Scratch Tasmania’s premier Paul Lennon and the union firebrand who used to enjoy starting fights up the back of Trades Hall shows through.
In fact, you hardly need scratch at all – just mention the timber industry.
“We’ve been through a 20-year debate here on our forests,” he tells Richard Guilliatt in Good Weekend.
“In that time our national parks have gone from 200,000 hectares to 2.7 million hectares and we’ve still got people claiming the last tree is about to be harvested here.”
What Lennon says is true, but there’s more to the picture. Tasmania protects more than 80% of its old growth forests from logging, says Guilliatt, but it’s also the only state to clearfell rainforest, and it exports more woodchips than all other states combined – some 5 million tonnes a year.
But Lennon doesn’t want to debate the matter. “What’s this – more of the same is it?” he says, his carbuncular countenance turning an alarming shade of puce.
“You’ve come to Tasmania to rubbish us again?”
But if you really want to rattle Lennon’s cage, ask about Labor and the timber company Gunns, which has taken over 85% of Tasmania’s timber industry since the party came to power.
Gunns’s chairman Edmund Rouse was jailed in 1990 for offering a Labor MP $110,000 to cross the floor of parliament, and a subsequent Royal Commission concluded he had offered the money to advance his business interests.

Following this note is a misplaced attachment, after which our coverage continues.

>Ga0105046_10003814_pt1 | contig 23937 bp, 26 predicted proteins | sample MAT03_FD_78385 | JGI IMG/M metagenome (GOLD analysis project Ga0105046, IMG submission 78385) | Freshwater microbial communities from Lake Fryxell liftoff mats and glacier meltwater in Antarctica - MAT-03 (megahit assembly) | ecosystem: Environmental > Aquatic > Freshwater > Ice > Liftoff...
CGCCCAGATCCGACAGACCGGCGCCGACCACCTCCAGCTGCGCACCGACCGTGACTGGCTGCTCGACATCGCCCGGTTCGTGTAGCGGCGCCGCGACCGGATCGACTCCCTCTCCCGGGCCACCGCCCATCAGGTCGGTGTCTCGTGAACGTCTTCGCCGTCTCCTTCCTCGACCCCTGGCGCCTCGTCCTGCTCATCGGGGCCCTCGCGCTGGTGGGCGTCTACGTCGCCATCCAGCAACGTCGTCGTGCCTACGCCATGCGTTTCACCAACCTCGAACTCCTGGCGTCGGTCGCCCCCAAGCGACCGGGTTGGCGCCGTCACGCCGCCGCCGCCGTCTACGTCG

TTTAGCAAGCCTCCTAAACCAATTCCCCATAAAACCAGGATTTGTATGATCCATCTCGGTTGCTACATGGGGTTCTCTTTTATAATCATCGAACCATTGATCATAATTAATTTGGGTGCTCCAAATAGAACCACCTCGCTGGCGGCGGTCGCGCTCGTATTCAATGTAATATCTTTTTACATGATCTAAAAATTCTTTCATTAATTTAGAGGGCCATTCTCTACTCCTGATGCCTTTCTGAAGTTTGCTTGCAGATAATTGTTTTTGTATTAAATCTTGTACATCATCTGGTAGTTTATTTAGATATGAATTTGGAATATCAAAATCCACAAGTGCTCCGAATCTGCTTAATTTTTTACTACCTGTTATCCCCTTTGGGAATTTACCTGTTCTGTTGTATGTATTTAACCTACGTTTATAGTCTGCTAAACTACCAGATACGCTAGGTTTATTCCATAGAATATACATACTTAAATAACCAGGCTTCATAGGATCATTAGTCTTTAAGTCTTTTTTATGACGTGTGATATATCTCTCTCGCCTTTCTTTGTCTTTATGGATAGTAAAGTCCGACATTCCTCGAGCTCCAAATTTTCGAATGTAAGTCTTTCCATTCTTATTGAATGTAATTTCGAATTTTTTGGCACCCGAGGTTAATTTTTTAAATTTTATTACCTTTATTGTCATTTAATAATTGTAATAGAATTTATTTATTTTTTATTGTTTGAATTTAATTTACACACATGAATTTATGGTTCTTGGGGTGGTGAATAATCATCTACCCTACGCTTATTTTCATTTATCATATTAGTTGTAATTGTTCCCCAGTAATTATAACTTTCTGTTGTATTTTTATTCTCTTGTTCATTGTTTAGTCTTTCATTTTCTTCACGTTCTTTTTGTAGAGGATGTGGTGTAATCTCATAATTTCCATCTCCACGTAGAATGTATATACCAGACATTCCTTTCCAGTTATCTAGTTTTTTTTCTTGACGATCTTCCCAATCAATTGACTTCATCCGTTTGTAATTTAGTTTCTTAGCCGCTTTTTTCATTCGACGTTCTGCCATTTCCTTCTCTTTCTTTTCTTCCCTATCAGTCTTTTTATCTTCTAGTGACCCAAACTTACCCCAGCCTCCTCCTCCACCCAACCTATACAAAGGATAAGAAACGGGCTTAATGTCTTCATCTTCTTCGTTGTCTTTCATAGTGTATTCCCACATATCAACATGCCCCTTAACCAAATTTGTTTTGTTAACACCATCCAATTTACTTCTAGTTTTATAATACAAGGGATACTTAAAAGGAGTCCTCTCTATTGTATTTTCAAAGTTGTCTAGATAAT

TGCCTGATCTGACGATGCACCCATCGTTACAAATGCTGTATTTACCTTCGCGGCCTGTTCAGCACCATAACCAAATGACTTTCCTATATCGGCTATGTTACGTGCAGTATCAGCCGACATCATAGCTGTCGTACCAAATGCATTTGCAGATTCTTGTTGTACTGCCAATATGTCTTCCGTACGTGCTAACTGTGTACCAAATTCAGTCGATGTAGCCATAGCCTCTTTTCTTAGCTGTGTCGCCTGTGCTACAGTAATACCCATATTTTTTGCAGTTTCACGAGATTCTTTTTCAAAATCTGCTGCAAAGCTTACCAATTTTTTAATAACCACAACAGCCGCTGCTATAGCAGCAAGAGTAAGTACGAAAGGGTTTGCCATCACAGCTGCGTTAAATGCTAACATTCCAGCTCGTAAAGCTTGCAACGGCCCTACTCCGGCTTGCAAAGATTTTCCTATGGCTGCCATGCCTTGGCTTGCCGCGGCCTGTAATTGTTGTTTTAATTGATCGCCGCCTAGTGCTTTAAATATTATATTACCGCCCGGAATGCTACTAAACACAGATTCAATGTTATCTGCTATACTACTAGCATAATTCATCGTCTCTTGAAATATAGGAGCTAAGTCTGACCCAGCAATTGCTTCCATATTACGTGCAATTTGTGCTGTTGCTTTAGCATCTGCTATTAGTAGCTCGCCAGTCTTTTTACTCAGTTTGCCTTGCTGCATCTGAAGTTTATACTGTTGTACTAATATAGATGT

Isn’t it reasonable, then, for people to be wary of corruption? “Corruption where?” demands Lennon. The corruption uncovered by the Royal Commission. “What’s that got to do with forestry?” Well, Edmund Rouse was the chairman of Gunns … “Chairman of Gunns? Are you sure?” Guilliatt says that’s what he understood to be the case. Having failed to bluster his way through the argument, Lennon decides to pick up his ball and go home. “I think we’ve just about had enough, haven’t we?” he says. “Give us a break.”
When Labor came to power in Tasmania in 1996, it was led by a formidable troika.
“I always said Jim Bacon was the mouth, David Crean was the brains and Paul Lennon was the foot for kicking people around,” says former Tasmanian Liberal leader Bob Cheek.
“Now all they’ve got left is the foot.”
This extract from Richard Guilliatt’s profile of Paul Lennon (The Age Good Weekend, March 12, 2005), is taken from, The Reader. tasmaniantimes has had numerous requests to post the link to Guilliatt’s article, but it is not floating in the ether. So in the interests of objectivity …! this extract is the superb Reader’s pithy reduction …